A lot or a little?
The parents' guide to what's in this book.
What parents need to know
Parents need to know that there is nothing objectionable here, and that it is a true secular holiday treasure, too little known.
What's the story?
A memory of Christmas celebrations long ago in Wales. The narrator relates them to a small boy who peppers him with questions and directs the telling to the subjects, such as The Useless Presents, which interest him most. There is no story, as such, just vignettes and memories of presents, relatives, neighbors, minor adventures, walks with friends, meals, postmen, and more. Impossible to capture in a summary, the events in this prose-poem will be both familiar and yet delightfully far away to today's children.
Is it any good?
There are two great pleasures here. The first is the lyrical, musical, reverberating language. Dylan Thomas, one of the greatest of the English-language poets, writes in a prose style that highlights the pleasure of words, words, glorious words, phrases that fill the mouth and the mind, and images that, like soap bubbles, amuse, delight, then disappear as the next one arrives. Children too seldom have the opportunity to hear the power of the English language in the hands of a great master, and in a form that is meant for them, that doesn't leave them behind, but catches them up and carries them along.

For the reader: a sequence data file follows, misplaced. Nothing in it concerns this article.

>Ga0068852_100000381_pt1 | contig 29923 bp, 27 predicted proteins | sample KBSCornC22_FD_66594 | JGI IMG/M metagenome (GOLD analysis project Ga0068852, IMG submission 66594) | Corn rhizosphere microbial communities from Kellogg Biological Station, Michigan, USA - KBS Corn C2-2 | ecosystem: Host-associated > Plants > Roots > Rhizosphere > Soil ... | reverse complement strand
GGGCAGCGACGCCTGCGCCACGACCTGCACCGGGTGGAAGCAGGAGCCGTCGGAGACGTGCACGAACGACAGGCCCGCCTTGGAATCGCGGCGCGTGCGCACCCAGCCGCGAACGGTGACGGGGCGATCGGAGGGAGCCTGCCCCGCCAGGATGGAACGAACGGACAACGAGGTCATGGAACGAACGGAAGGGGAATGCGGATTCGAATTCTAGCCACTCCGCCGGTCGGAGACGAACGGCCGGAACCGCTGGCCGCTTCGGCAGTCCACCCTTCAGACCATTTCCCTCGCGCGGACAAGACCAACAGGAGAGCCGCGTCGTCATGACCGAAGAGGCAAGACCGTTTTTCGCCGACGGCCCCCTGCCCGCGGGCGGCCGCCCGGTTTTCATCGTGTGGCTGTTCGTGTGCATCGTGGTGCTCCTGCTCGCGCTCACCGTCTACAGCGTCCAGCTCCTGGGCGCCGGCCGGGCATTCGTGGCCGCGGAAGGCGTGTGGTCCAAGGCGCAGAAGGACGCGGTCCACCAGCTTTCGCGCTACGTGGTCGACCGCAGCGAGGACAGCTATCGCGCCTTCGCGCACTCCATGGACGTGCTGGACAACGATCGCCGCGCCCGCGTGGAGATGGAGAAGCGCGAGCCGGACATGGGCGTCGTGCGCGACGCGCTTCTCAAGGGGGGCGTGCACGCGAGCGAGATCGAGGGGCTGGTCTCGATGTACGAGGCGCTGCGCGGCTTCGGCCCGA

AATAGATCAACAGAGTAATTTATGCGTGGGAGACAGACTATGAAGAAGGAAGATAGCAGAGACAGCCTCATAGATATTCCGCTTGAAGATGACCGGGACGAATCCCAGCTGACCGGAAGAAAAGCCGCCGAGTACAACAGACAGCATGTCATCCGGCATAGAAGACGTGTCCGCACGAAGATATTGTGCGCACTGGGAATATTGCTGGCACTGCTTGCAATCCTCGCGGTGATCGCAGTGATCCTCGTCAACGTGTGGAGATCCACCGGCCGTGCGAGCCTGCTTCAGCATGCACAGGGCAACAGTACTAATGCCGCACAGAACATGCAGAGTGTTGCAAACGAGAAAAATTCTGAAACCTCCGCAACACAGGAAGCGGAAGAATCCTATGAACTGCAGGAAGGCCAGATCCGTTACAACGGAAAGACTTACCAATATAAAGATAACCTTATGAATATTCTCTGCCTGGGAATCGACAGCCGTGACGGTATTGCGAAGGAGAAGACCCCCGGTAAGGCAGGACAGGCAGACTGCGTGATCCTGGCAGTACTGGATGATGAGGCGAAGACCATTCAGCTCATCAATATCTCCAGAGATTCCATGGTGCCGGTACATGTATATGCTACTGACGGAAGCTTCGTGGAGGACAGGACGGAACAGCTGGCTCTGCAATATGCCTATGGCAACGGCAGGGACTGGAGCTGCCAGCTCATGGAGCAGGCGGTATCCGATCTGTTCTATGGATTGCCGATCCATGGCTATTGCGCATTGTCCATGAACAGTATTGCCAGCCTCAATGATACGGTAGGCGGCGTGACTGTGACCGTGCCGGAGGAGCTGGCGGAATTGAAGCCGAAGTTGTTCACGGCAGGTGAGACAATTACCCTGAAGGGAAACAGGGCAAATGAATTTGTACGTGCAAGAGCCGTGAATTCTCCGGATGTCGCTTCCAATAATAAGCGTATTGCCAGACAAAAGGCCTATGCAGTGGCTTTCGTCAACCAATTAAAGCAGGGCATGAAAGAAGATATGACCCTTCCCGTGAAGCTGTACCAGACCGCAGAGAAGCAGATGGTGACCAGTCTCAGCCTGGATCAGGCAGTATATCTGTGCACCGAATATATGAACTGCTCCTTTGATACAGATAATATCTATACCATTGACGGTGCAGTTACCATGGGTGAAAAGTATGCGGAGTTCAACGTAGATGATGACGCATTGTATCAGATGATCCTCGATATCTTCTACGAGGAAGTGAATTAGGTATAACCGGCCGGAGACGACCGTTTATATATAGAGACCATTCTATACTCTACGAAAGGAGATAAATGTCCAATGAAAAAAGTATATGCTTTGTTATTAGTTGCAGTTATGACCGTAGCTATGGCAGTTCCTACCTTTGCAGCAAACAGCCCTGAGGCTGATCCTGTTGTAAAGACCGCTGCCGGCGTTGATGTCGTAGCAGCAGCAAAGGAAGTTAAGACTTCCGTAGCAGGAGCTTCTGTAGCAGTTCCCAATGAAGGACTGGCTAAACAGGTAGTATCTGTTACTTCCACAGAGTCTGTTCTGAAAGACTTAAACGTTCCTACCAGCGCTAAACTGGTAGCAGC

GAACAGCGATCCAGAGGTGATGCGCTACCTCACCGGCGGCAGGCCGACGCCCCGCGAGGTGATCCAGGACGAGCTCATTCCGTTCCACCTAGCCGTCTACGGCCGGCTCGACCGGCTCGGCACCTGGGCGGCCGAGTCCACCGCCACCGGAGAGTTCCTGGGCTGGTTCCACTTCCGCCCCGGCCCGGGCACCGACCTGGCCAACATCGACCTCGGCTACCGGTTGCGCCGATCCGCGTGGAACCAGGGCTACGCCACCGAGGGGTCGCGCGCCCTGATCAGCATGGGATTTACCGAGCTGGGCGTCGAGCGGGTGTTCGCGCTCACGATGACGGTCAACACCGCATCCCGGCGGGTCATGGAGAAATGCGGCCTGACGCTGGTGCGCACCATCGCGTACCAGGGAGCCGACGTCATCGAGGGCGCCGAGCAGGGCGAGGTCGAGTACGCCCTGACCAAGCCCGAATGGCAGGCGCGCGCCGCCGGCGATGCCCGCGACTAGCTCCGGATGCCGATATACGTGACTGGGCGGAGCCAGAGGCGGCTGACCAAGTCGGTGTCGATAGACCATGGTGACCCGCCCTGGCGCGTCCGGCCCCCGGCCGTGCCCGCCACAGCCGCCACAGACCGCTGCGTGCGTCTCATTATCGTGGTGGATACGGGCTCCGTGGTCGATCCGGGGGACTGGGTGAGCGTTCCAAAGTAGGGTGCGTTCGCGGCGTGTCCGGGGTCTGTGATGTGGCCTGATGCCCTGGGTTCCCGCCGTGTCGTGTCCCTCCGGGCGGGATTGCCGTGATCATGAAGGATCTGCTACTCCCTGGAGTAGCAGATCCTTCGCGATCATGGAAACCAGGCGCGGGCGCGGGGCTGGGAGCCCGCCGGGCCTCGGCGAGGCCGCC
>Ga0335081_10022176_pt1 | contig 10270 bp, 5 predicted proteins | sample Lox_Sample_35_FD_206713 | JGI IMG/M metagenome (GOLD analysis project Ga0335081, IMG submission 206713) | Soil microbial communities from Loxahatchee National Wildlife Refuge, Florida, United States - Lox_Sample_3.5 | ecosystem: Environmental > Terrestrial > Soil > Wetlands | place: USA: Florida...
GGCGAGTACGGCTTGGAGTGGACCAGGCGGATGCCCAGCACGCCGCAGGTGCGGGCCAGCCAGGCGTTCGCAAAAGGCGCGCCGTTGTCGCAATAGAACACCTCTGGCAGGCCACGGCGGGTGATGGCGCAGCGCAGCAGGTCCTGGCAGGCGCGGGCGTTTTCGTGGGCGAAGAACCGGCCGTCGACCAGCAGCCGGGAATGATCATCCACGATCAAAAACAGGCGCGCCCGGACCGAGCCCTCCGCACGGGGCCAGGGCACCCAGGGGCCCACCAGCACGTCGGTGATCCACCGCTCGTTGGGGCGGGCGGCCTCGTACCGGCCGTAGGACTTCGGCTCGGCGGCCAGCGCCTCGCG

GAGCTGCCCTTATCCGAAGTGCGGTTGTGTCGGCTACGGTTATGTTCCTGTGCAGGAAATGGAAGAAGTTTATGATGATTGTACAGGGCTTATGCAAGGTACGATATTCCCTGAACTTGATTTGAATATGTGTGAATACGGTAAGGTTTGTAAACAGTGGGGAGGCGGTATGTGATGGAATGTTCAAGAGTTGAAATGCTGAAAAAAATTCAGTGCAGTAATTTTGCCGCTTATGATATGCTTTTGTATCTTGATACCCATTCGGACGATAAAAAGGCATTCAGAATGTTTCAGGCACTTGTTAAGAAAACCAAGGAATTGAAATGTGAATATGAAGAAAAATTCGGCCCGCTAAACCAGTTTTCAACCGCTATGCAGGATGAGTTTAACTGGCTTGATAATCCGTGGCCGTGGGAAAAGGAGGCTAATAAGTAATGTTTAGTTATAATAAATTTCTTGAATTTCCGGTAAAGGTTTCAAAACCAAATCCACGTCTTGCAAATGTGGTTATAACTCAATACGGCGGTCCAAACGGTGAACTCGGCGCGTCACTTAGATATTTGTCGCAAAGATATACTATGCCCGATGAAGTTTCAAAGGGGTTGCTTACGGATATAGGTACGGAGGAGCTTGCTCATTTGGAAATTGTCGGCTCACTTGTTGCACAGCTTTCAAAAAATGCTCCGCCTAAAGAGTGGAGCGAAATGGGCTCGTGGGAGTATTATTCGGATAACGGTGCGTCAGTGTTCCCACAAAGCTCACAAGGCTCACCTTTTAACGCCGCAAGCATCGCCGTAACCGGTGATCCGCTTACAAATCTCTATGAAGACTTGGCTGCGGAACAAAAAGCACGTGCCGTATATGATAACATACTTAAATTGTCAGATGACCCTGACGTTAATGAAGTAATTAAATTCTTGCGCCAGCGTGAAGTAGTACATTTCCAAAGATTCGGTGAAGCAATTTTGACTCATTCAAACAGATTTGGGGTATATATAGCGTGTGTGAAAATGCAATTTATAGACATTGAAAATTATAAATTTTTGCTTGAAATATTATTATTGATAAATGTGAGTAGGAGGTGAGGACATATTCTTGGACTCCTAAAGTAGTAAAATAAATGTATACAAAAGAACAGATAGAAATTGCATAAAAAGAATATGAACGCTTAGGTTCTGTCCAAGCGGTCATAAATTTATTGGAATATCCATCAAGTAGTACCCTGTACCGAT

The second pleasure lies in the images of holiday celebrations long ago: the details, at once alien and yet oddly familiar and recognizable; the humor and warmth of family and friends; and the vividness of the little set pieces that lodge immediately in the mind and memory. Simple, lyrical, poignant, uplifting -- this is a true holiday rarity, one that shouldn't be missed.